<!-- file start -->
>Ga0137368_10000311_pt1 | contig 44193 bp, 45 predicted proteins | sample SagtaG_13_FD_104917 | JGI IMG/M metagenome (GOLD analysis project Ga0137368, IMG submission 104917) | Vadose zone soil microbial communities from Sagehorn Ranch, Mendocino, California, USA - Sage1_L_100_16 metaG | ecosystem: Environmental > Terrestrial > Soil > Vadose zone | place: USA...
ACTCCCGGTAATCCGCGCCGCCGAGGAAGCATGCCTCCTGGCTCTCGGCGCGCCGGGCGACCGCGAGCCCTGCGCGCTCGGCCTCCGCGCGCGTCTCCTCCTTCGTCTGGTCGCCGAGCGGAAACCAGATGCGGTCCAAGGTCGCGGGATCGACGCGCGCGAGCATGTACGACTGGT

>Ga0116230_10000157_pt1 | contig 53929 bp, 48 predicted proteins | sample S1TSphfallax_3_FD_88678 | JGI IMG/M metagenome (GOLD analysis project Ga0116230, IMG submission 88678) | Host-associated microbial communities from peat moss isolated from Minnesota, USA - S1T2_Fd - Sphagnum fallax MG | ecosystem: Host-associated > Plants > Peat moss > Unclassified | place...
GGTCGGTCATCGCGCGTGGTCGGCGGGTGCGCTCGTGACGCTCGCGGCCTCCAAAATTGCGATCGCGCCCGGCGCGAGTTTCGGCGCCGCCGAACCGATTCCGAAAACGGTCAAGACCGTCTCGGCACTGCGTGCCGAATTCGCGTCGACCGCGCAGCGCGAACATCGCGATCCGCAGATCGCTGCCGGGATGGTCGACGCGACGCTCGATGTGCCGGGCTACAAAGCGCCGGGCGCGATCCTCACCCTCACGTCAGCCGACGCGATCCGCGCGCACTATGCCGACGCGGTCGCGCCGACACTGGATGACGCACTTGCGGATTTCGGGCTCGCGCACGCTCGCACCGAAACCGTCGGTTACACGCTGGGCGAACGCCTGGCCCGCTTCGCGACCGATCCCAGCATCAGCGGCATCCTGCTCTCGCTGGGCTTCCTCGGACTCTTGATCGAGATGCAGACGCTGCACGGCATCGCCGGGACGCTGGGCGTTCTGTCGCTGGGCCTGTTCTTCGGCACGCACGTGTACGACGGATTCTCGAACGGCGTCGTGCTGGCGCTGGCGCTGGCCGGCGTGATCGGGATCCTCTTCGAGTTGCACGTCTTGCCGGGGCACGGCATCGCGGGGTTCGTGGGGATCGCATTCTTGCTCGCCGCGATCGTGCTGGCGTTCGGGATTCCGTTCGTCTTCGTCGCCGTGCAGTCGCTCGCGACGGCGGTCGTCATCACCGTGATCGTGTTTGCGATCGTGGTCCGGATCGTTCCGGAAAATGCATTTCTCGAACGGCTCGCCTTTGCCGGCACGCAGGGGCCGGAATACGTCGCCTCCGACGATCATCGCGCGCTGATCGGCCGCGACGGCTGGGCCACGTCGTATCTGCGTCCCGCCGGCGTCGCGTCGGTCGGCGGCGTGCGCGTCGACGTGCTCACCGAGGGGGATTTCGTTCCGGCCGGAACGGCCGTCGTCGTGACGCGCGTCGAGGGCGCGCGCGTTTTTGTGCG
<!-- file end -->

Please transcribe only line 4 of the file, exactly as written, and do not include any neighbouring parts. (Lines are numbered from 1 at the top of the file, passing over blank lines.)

GGTCGGTCATCGCGCGTGGTCGGCGGGTGCGCTCGTGACGCTCGCGGCCTCCAAAATTGCGATCGCGCCCGGCGCGAGTTTCGGCGCCGCCGAACCGATTCCGAAAACGGTCAAGACCGTCTCGGCACTGCGTGCCGAATTCGCGTCGACCGCGCAGCGCGAACATCGCGATCCGCAGATCGCTGCCGGGATGGTCGACGCGACGCTCGATGTGCCGGGCTACAAAGCGCCGGGCGCGATCCTCACCCTCACGTCAGCCGACGCGATCCGCGCGCACTATGCCGACGCGGTCGCGCCGACACTGGATGACGCACTTGCGGATTTCGGGCTCGCGCACGCTCGCACCGAAACCGTCGGTTACACGCTGGGCGAACGCCTGGCCCGCTTCGCGACCGATCCCAGCATCAGCGGCATCCTGCTCTCGCTGGGCTTCCTCGGACTCTTGATCGAGATGCAGACGCTGCACGGCATCGCCGGGACGCTGGGCGTTCTGTCGCTGGGCCTGTTCTTCGGCACGCACGTGTACGACGGATTCTCGAACGGCGTCGTGCTGGCGCTGGCGCTGGCCGGCGTGATCGGGATCCTCTTCGAGTTGCACGTCTTGCCGGGGCACGGCATCGCGGGGTTCGTGGGGATCGCATTCTTGCTCGCCGCGATCGTGCTGGCGTTCGGGATTCCGTTCGTCTTCGTCGCCGTGCAGTCGCTCGCGACGGCGGTCGTCATCACCGTGATCGTGTTTGCGATCGTGGTCCGGATCGTTCCGGAAAATGCATTTCTCGAACGGCTCGCCTTTGCCGGCACGCAGGGGCCGGAATACGTCGCCTCCGACGATCATCGCGCGCTGATCGGCCGCGACGGCTGGGCCACGTCGTATCTGCGTCCCGCCGGCGTCGCGTCGGTCGGCGGCGTGCGCGTCGACGTGCTCACCGAGGGGGATTTCGTTCCGGCCGGAACGGCCGTCGTCGTGACGCGCGTCGAGGGCGCGCGCGTTTTTGTGCG